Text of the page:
Hubble seeks follow-up target for New Horizons after Pluto

Jun 18, 2014 by Elizabeth Howell
Artist’s impression of New Horizons’ encounter with Pluto and Charon. Credit: NASA/Thierry Lombry

It's going to be a really busy summer for the New Horizons team. While they're checking out the newly awakened spacecraft to make sure it's working properly for its close encounter with Pluto next year, NASA is already thinking about where to put it next: possibly towards a Kuiper Belt Object!

So now the Hubble Space Telescope (in Earth orbit) is scoping out icy objects beyond Pluto. Luckily for us, one of the team members—Alex Parker, a planetary astronomer at the University of California, Berkeley, provided an entertaining livetweet of the process—even through a power failure.

So, the secret is out. On Friday, we were awarded the Hubble time to search for a @NewHorizons2015 KBO target!

— Alex Parker (@Alex_Parker) June 16, 2014

This is an extremely quick-turnaround survey. The first observations hit the ground this morning and our team is about to process them.

— Alex Parker (@Alex_Parker) June 16, 2014

Right now there is a robot in space searching the fringes of our solar system for an icy world that another robot will visit in a few years.

— Alex Parker (@Alex_Parker) June 16, 2014

I have seen the first of the Hubble data, and it is beautiful.

— Alex Parker (@Alex_Parker) June 16, 2014

Here's the first raw Hubble image from our KBO search. We should have our first clean stacks by the end of the day. pic.twitter.com/3FNSgDHL4M

— Alex Parker (@Alex_Parker) June 16, 2014

A view of the Hubble Space Telescope from inside space shuttle Atlantis on mission STS-125 in 2009. Credit: NASA

There's far more to Parker's tweets than we are indicating here; his Twitter feed also has details about the collaborators, for example, so be sure to read through the entire exchange from yesterday. The survey is led by the Southwest Research Institute's John Spencer.

What astronomers are doing now is a "pilot observation" where the space looks at a spot in the constellation Sagittarius. Controllers will try to turn the telescope at the same rate as what a KBO would be orbiting around the sun. If the method works, stars will look like streaks and the KBOs will look like "pinpoint objects", NASA stated.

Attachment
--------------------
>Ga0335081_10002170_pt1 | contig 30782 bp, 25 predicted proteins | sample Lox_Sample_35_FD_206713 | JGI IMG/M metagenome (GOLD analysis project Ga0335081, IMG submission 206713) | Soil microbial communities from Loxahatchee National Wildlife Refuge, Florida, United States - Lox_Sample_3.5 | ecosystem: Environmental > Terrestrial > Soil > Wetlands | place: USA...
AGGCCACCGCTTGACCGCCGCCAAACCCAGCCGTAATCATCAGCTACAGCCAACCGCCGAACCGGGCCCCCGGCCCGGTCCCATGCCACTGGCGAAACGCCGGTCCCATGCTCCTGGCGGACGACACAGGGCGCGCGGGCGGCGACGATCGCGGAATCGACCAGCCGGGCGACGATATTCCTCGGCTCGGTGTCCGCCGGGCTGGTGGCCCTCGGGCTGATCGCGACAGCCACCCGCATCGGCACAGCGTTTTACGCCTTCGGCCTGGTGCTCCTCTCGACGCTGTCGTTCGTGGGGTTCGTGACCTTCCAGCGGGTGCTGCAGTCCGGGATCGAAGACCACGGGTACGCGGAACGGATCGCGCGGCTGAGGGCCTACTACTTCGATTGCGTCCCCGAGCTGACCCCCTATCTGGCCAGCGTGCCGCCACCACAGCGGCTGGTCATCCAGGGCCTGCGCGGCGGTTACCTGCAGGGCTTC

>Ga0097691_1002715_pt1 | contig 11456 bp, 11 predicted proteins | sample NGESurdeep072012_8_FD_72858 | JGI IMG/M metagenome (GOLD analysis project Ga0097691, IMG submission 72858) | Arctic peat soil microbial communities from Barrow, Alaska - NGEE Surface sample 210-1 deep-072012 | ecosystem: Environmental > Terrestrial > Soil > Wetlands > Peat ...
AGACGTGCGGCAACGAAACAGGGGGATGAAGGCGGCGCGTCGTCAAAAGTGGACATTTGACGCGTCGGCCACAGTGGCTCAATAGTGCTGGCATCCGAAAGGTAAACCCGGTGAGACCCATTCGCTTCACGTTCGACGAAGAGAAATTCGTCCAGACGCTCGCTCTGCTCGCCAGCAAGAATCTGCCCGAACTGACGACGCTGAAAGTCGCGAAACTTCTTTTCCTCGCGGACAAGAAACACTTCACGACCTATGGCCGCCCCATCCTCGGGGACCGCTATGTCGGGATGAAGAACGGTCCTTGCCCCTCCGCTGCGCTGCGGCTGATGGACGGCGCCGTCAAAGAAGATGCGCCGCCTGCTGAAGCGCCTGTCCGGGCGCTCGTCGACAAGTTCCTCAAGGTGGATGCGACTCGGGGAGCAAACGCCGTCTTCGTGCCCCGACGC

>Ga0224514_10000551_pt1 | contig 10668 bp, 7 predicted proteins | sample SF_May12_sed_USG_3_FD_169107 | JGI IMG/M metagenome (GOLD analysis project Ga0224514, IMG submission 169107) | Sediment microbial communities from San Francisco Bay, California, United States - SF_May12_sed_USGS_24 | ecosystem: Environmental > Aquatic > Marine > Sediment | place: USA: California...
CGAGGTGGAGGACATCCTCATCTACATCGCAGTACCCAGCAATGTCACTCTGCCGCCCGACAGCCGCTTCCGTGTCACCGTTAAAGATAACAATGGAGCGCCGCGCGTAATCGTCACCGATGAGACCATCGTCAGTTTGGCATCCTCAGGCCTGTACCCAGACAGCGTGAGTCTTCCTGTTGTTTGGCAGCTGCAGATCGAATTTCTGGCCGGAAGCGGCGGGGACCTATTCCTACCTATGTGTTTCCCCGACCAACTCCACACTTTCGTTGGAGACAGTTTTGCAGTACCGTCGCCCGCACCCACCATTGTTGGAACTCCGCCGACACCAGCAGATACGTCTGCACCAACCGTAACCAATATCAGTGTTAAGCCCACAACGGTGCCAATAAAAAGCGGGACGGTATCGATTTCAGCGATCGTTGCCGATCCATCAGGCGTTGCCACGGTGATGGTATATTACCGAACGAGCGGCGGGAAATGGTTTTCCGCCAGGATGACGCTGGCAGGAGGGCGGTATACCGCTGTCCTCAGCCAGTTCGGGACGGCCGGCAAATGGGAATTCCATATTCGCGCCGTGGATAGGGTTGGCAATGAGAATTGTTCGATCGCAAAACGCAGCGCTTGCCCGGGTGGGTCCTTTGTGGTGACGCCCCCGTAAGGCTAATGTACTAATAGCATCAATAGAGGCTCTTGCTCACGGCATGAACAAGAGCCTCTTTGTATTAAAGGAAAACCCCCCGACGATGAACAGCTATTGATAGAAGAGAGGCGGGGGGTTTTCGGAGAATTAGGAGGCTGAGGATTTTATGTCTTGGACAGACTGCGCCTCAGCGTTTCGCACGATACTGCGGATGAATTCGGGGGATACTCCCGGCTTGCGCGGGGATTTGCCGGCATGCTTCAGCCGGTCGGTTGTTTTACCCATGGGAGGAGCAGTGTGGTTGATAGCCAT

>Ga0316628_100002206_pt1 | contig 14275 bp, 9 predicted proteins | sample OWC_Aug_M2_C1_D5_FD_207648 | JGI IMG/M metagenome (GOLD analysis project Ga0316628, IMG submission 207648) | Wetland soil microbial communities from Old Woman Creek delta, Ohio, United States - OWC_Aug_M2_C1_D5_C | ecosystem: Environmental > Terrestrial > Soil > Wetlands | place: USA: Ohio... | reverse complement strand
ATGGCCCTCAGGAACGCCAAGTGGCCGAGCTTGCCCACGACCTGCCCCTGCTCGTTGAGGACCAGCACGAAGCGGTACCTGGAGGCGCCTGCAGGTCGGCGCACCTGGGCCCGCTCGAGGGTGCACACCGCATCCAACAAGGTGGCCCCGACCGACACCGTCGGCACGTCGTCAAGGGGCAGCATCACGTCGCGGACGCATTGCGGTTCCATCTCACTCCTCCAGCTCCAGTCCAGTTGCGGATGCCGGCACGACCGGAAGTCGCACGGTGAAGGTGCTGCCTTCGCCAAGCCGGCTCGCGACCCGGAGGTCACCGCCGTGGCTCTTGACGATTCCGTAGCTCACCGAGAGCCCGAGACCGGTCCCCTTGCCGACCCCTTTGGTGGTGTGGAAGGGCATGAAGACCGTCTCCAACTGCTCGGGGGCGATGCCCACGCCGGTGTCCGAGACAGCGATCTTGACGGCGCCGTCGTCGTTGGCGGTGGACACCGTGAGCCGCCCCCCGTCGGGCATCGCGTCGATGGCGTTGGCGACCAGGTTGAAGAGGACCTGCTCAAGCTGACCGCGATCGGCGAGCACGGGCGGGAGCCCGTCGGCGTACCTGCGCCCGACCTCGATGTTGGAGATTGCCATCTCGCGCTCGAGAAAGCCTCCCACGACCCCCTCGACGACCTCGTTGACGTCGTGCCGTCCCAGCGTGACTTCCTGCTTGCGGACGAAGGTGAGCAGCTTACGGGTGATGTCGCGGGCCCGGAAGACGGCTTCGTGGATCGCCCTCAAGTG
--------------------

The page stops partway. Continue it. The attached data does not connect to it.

"If the test observation identifies at least two KBOs of a specified brightness it will demonstrate statistically that Hubble has a chance of finding an appropriate KBO for New Horizons to visit. At that point, an additional allotment of observing time will continue the search across a field of view roughly the angular size of the full moon," NASA said in a press release.

The reason for this step is Hubble is a high-profile telescope, receiving a lot of requests for observing time around the world. The agency wants to ensure that the telescope is being used for the best scientific return possible. NASA also noted the search might be difficult.

"Though Hubble is powerful enough to see galaxies near the horizon of the universe, finding a KBO is a challenging needle-in-haystack search. A typical KBO along the New Horizons trajectory may be no larger than Manhattan Island and as black as charcoal," NASA stated.

This isn't the first time the telescope has done a pinch-hit for Plutonian science. Four new moons have been found around Pluto, a discovery that involved Hubble time. The telescope has also looked for dust rings near the dwarf planet (to do a risk analysis for New Horizons' approach) and done a map of the surface, to help controllers figure out where to target New Horizons.

Explore further: Hubble to begin search beyond Pluto for a New Horizons mission target

add to favorites email to friend print save as pdf

Related Stories

Hubble unveils a colorful view of the universe

Jun 03, 2014

Astronomers using the Hubble Space Telescope have captured the most comprehensive picture ever assembled of the evolving universe—and one of the most colorful. The study is called the Ultraviolet Coverage ...

Hubble discovers another moon around Pluto

Jul 20, 2011

(PhysOrg.com) -- Astronomers using the Hubble Space Telescope discovered a fourth moon orbiting the icy dwarf planet Pluto. The tiny, new satellite, temporarily designated P4, was uncovered in a Hubble survey ...

Recommended for you

Asteroid 2014 SC324 zips by Earth Friday afternoon

2 hours ago

What a roller coaster week it's been. If partial eclipses and giant sunspots aren't your thing, how about a close flyby of an Earth-approaching asteroid?  2014 SC324 was discovered on September 30 this ...

Who owns space?

2 hours ago

The golden age of planetary exploration had voyagers navigating new sea routes to uncharted territory. These territories were then claimed in the name of the monarchs who had financed the expeditions. All ...

User comments : 0